In June, the U.S. Food and Drug Administration (FDA) posted an alert noting that there was a backlog of paper reports submitted to FDA’s Adverse Event Reporting System (FAERS). FAERS is a new FDA database that contains reports from the public, health professionals, and industry on drug side effects and medication errors associated with marketed drugs. At the time, the agency said “unforeseen issues,” in data entry operations slowed down processing of these reports.
Reports can be submitted to the FAERS system by fax, by mail, or online, and come in a variety of formats. Some of them are handwritten, others are typed, and the submissions also come in varying levels of quality. FDA currently receives about 900,000 adverse event reports every year. For those reports submitted electronically, processing is straightforward. For those that come in over fax or by mail, processing takes a lot longer. These issues were exacerbated by the recent government shutdown and budget cuts.
FDA brought on additional data entry professionals in June to handle the backlog, and instituted a triage system – prioritizing entry of the most critical reports. Over the course of the year they also tested and partnered with Captricity, a data capture company that provides a SaaS solution to digitize handwritten documents. FDA’s Chief Health Informatics Officer, Taha Kass-Hout spoke of the partnership this morning at Amazon Web Services re:Invent in Las Vegas, Nevada.
Captricity is a SaaS solution that allows users to create user defined spreadsheets from handwritten items by scanning them in and essentially telling the spreadsheet what it should pull out of the document. The resulting spreadsheet presents the same data as the document in a machine readable format. An API is also available for the data, making it of use to developers. The company offers the service in two models – a web-based self-service option or a full scale option that will sort and create spreadsheets from whatever is scanned in on its own. Captricity emerged from Code for America, and is also working with some state and local governments to digitize records.
“When we started working with FDA we were able to let them test the service and move into security review inside of a few weeks, which was a very rapid timeline for a federal project,” Kuang Chen, CEO and Founder of Captricity, tells CivSource. “Since then the FDA has reduced its backlog to zero.”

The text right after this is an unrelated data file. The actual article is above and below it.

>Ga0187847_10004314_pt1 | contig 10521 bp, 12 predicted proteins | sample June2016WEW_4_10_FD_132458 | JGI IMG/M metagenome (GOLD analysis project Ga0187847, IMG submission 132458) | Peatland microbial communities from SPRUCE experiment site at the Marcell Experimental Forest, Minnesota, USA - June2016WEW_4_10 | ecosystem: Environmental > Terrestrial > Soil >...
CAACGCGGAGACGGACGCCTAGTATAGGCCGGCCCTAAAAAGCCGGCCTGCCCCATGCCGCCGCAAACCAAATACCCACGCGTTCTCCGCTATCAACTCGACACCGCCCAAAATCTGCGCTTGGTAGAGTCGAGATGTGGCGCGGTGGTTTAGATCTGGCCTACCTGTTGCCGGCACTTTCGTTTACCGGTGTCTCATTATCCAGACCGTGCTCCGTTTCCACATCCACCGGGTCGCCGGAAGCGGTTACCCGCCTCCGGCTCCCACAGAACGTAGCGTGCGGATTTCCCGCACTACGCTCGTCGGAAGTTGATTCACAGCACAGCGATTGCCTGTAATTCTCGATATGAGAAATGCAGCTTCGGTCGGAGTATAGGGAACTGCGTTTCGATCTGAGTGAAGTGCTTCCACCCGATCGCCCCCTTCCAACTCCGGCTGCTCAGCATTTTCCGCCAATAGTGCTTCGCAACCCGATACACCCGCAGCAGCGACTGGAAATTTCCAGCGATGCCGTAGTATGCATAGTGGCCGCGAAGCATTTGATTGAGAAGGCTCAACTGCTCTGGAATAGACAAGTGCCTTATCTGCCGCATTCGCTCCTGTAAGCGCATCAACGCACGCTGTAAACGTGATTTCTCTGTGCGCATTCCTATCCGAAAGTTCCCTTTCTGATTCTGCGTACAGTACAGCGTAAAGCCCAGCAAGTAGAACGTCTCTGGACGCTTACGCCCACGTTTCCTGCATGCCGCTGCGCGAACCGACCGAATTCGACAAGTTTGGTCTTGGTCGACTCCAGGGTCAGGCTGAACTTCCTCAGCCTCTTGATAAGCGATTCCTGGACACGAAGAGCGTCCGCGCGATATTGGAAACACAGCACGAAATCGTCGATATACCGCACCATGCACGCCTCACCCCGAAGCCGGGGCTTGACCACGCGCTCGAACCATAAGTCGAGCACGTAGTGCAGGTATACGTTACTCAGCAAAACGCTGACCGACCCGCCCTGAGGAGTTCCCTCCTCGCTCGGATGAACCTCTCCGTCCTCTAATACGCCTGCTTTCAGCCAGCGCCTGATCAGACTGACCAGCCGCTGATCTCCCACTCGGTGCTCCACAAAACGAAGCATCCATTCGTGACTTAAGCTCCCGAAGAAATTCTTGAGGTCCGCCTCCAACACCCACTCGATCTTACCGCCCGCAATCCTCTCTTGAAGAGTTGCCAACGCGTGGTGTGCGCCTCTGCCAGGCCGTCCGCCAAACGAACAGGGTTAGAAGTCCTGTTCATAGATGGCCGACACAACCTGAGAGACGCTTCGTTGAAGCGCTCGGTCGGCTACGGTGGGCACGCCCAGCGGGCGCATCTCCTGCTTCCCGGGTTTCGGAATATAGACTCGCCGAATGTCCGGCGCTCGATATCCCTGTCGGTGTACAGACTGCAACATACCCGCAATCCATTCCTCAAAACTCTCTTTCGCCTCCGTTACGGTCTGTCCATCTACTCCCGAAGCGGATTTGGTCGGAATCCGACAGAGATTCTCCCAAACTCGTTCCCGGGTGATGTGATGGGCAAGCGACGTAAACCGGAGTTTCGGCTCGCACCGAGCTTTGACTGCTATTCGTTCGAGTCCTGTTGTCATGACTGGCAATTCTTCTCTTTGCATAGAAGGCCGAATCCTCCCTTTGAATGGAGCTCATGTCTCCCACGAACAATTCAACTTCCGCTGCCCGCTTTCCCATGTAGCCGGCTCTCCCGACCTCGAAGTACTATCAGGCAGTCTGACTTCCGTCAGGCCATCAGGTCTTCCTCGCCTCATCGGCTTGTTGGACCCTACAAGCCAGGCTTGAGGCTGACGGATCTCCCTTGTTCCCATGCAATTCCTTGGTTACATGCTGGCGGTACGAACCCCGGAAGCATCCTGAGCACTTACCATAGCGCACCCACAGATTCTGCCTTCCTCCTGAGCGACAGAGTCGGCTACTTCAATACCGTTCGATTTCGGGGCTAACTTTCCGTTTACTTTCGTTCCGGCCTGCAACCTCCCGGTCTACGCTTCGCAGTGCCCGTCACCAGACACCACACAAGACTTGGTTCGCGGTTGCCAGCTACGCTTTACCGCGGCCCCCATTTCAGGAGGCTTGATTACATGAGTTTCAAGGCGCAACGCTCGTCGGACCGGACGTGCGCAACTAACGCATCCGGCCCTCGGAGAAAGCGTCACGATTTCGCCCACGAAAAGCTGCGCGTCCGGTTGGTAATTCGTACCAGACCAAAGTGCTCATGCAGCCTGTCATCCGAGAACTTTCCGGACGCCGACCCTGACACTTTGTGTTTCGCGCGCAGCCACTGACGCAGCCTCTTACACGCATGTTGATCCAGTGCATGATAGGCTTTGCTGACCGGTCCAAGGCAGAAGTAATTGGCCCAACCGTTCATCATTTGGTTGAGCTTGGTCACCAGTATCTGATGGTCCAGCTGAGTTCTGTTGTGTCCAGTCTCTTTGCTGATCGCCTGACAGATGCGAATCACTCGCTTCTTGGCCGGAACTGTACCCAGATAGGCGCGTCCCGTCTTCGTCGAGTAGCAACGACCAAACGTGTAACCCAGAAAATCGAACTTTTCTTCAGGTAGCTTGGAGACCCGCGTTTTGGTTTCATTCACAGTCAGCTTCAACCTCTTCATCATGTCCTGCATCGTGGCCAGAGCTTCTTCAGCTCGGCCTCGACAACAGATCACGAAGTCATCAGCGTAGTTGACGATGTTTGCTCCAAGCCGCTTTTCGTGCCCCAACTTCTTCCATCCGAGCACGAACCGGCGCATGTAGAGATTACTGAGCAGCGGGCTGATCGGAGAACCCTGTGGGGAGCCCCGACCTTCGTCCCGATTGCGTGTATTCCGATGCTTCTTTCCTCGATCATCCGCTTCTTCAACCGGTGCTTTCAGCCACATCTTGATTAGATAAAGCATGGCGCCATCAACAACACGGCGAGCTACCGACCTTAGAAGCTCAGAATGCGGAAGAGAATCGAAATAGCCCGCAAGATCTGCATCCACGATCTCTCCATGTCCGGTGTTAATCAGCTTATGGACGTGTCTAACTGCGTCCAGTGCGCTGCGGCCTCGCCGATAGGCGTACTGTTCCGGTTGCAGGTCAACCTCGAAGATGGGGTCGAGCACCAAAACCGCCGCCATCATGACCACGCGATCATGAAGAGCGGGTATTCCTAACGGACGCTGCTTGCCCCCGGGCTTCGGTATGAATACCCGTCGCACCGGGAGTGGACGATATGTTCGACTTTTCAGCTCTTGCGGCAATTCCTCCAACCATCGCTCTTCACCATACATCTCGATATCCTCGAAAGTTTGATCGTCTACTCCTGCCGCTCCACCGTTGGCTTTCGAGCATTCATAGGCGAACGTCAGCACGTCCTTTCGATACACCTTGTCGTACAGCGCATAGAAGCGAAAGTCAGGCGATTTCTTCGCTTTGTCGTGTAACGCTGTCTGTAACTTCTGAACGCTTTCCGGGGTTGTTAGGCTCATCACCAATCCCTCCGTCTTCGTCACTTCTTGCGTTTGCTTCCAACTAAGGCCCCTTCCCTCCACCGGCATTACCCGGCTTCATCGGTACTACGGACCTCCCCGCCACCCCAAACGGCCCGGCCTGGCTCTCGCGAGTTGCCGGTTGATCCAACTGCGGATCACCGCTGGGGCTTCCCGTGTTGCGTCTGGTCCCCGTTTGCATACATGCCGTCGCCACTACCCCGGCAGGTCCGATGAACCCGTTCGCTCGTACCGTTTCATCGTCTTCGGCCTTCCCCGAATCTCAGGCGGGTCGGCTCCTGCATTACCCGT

Captricity has already beat some of the obvious hurdles, it is HIPPA compliant and can thus deal with sensitive personal data. Through its work with FDA, and backing from the agency, they have achieved an authorization to operate (ATO) within the FDA based on FedRAMP moderate security protocols. Captricity’s user data is also stored on Amazon’s FedRAMP compliant clouds. Achieving that milestone, will be important for other civic startups looking to work with agencies on mission critical issues. “Everyone is crowding into FedRAMP compliance right now, I think what really helped us was having an agency sponsor,” Chen notes.
Beyond security, procurement was also a big challenge for the partnership. Like other SaaS offerings, Captricity offers tiered subscription models largely based on usage or projected usage. “There are a variety of procurement vehicles available to an agency like FDA, but really none of them are prepared to handle a SaaS subscription model. We had to work on crafting a pricing agreement that would fit into those procurement rules. We’re still working with procurement issues in order to offer pricing that makes sense, as well as getting on the GSA schedule. This wasn’t really something we’d ever planned for, but the opportunity set is significant enough that it made sense to start digging in,” Chen says, highlighting a common problem for civic startups new to the procurement machine.
Some agencies, and a few companies, are working on an app-store-like option for federal procurement that would be able to handle common SaaS subscription models, but that may take awhile to appear in the GSA schedule. In the interim, Captricity’s smallest tier is well within discretionary spend boundaries for agencies or departments that want to try a small internal pilot. Chen explains that offering this has been helpful with getting public sector clients into the service.
“We’ve had a lot of support from the FDA’s CHIO and CIO, which was helpful throughout the process, getting top level support is important,” he says. “We’re really excited to be working with FDA and we hope this can be a proof-of-concept for other agencies with similar backlogs.”